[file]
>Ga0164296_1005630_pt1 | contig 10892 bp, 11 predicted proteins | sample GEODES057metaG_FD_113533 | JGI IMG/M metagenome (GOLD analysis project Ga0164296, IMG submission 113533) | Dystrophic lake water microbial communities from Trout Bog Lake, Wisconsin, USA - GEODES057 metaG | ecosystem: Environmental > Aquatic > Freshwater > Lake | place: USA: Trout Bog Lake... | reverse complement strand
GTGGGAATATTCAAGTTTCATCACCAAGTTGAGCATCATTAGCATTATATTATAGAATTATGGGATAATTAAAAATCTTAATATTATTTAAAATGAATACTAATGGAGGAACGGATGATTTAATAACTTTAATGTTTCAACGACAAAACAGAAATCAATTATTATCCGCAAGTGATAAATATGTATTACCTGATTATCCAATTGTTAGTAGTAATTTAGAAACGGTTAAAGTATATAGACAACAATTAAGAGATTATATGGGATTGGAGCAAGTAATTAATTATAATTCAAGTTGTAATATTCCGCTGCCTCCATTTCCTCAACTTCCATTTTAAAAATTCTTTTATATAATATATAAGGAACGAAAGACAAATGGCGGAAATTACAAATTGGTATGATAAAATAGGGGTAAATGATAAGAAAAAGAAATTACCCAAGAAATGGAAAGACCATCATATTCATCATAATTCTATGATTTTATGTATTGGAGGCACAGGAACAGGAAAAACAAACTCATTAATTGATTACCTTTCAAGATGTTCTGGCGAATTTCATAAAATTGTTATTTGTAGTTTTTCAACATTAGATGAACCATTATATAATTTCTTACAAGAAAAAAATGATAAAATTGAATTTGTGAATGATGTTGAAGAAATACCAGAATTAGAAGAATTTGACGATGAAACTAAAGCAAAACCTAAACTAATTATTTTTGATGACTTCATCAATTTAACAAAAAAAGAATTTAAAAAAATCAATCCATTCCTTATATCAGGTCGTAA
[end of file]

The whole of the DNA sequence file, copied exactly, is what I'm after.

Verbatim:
>Ga0164296_1005630_pt1 | contig 10892 bp, 11 predicted proteins | sample GEODES057metaG_FD_113533 | JGI IMG/M metagenome (GOLD analysis project Ga0164296, IMG submission 113533) | Dystrophic lake water microbial communities from Trout Bog Lake, Wisconsin, USA - GEODES057 metaG | ecosystem: Environmental > Aquatic > Freshwater > Lake | place: USA: Trout Bog Lake... | reverse complement strand
GTGGGAATATTCAAGTTTCATCACCAAGTTGAGCATCATTAGCATTATATTATAGAATTATGGGATAATTAAAAATCTTAATATTATTTAAAATGAATACTAATGGAGGAACGGATGATTTAATAACTTTAATGTTTCAACGACAAAACAGAAATCAATTATTATCCGCAAGTGATAAATATGTATTACCTGATTATCCAATTGTTAGTAGTAATTTAGAAACGGTTAAAGTATATAGACAACAATTAAGAGATTATATGGGATTGGAGCAAGTAATTAATTATAATTCAAGTTGTAATATTCCGCTGCCTCCATTTCCTCAACTTCCATTTTAAAAATTCTTTTATATAATATATAAGGAACGAAAGACAAATGGCGGAAATTACAAATTGGTATGATAAAATAGGGGTAAATGATAAGAAAAAGAAATTACCCAAGAAATGGAAAGACCATCATATTCATCATAATTCTATGATTTTATGTATTGGAGGCACAGGAACAGGAAAAACAAACTCATTAATTGATTACCTTTCAAGATGTTCTGGCGAATTTCATAAAATTGTTATTTGTAGTTTTTCAACATTAGATGAACCATTATATAATTTCTTACAAGAAAAAAATGATAAAATTGAATTTGTGAATGATGTTGAAGAAATACCAGAATTAGAAGAATTTGACGATGAAACTAAAGCAAAACCTAAACTAATTATTTTTGATGACTTCATCAATTTAACAAAAAAAGAATTTAAAAAAATCAATCCATTCCTTATATCAGGTCGTAA